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What is Business Intelligence – and why does it matter?
Every time you eat at a restaurant chain, they use it. When you shop at the grocery store, they gather it. When you buy a shirt at your favorite clothing store, they’re collecting it. Even some professional sports teams attribute part of their success to it.
The “it” is raw data, and today companies are collecting everything from consumers’ behavioral data (such as shopping likes and dislikes) to company performance. The data can help identify such things as inefficient restaurant processes or unreliable vendors, and some professional sports teams even analyze data to determine which players to pick.
Often referred to as “big data,” these large volumes of data collected by businesses are incorporated into every day needs in order to be organized and help them make sense of it all – and also to benefit from its collection. To analyze that data, they depend up business intelligence, or BI.
BI comprises various software applications used to organize raw data, which allows companies to perform data mining, run queries on the data collected, and create data-specific reports. It helps companies understand its clients better and lets them see what products sell well and those that don’t. It also allows companies to do a deep dive into the data and compare what and why some of its stores are performing better than others, and see how improvements can be made.
Why is BI relevant?
Gathering the data is only one piece of making companies more efficient. They then need to get the data organized so it can be useful for both improving the consumer experience in the way of loyalty programs or product offerings or so they can be able to streamline processes, sales, and future growth. By extrapolating specific information from all of the data collected, BI software applications enable a business to make decisions that can be validated by hard data instead of making guesses or best-case/worst-case projections.
According to the business site CIO.com, “Good BI systems need to give context … and explain what factors influencing the business caused sales to be X one day and Y on the same date the previous year.” To increase accuracy on the consumer side, the data has to be collected in a way where the consumer wants to give certain information instead of feeling like it is invasive.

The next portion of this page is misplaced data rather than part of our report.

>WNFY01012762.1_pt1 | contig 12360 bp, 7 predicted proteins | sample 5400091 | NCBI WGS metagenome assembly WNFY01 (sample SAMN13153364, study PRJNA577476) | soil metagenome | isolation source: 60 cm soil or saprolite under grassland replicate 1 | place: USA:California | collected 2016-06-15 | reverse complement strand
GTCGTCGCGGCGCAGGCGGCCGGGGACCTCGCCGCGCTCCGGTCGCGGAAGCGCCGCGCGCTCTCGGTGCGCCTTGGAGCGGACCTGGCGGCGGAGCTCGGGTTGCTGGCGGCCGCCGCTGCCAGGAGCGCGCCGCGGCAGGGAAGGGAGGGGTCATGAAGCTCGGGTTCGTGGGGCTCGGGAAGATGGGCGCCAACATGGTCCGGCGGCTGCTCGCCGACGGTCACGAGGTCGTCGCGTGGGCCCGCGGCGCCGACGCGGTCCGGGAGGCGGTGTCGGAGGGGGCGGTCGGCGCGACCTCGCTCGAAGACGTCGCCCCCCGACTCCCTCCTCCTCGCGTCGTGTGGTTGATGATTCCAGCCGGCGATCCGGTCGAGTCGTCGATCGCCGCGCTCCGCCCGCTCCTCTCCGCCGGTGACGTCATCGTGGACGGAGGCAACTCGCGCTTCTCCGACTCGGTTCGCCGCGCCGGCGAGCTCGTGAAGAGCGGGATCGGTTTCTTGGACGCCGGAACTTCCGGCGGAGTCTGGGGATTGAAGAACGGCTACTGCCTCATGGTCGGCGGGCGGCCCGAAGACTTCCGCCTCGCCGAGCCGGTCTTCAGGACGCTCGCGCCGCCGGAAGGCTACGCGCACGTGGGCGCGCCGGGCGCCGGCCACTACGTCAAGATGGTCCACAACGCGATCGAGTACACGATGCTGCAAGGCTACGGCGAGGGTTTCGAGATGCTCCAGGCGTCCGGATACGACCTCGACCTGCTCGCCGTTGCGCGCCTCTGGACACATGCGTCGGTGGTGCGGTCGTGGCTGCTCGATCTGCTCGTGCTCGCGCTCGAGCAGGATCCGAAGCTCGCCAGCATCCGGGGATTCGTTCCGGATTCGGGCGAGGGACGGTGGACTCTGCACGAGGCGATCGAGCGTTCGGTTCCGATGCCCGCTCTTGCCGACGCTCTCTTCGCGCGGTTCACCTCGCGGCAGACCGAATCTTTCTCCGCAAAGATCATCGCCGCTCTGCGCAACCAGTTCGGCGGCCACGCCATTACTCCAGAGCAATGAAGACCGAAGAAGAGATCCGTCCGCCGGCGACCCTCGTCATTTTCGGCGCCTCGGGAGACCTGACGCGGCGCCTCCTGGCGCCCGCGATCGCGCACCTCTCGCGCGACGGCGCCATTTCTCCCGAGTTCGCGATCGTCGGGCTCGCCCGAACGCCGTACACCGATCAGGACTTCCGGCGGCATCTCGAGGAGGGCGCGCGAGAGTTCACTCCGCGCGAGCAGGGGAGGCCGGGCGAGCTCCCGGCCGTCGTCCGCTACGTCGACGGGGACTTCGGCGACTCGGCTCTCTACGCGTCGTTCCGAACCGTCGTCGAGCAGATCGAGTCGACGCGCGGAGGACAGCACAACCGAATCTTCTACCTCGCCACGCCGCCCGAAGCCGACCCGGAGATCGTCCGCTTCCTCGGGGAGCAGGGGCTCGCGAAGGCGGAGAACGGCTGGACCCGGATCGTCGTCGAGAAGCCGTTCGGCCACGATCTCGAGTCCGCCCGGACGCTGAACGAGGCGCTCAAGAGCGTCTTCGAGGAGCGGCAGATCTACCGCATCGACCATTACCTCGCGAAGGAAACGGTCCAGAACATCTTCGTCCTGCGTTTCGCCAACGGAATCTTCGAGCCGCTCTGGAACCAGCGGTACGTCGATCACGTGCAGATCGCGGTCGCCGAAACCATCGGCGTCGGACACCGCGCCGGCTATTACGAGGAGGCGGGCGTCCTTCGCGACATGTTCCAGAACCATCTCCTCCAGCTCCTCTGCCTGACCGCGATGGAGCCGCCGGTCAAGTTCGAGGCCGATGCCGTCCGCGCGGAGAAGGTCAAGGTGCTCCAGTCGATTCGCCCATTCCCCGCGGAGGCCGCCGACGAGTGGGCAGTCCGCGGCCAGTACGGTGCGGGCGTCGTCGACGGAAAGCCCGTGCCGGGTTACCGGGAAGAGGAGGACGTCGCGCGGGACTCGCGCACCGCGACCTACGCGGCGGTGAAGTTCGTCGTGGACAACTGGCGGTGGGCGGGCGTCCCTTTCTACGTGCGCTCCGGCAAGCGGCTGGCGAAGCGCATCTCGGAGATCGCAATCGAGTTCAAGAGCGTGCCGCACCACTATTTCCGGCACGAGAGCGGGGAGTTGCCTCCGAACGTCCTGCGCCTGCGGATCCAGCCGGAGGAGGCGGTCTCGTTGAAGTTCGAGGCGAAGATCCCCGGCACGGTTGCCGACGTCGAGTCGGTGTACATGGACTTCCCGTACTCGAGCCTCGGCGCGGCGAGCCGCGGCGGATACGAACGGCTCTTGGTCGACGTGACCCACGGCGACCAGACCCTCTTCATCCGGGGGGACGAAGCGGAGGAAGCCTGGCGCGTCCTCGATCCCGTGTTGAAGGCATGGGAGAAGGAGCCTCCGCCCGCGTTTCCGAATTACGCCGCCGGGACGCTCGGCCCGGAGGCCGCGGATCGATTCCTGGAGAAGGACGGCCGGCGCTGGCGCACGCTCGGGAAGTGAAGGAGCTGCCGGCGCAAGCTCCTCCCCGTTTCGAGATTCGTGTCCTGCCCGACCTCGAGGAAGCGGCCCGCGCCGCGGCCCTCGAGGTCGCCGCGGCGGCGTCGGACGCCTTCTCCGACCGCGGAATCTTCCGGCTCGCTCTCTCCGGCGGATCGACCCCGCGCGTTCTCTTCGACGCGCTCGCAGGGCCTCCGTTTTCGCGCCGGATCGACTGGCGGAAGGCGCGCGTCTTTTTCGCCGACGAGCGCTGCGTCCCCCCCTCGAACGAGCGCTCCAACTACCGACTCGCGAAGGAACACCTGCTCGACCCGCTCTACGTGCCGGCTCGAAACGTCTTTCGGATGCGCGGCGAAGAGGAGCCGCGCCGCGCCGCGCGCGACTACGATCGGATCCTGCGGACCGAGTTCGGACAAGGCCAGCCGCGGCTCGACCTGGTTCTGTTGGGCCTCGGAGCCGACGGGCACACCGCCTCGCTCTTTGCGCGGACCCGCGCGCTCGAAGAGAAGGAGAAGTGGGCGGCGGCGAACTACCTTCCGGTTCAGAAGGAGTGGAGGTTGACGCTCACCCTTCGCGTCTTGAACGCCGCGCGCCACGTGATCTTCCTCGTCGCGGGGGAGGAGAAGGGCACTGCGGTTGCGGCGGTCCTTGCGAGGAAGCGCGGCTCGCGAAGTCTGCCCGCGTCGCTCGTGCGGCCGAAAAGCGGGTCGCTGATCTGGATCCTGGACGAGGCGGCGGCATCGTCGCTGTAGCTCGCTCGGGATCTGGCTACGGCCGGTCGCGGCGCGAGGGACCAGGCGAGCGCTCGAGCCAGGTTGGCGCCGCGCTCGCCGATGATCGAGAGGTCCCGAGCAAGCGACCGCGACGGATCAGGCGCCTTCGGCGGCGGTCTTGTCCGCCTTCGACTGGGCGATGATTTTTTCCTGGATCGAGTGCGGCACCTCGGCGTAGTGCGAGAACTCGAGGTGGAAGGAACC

Finding New Career Opportunities in BI
Big data collection is only growing as more companies use it both for internal performance and to be more competitive on the open market. By 2018, American companies will be facing a shortage of between 140,000 and 190,000 professionals with the analytical and quantitative skills needed to turn heaps of raw data into profitable predictions, according to research. Furthermore, the shortage of big data professionals who can apply analytical expertise to making business decisions is facing an even bigger deficit, with the shortfall projected to be as high as 1.5 million people.
Even though big data and BI are in the information technology (IT) field, not everyone in IT is qualified for BI careers. BI requires more math analysis instead of coding skills, as well as technical skills in software platforms and an understanding of how to mine raw data and then accurately analyze it. For those who have such skills and interest, the field is filled with possibilities, and a master’s degree in Business Intelligence & Analytics from Saint Joseph’s University can help open the door to your successful career. With the BI field growing, getting your graduate degree in Business Intelligence will enable you to find great job prospects. For more information on getting your business intelligence degree, call us today at (866) 758-7670 to speak with an admissions representative or request more information.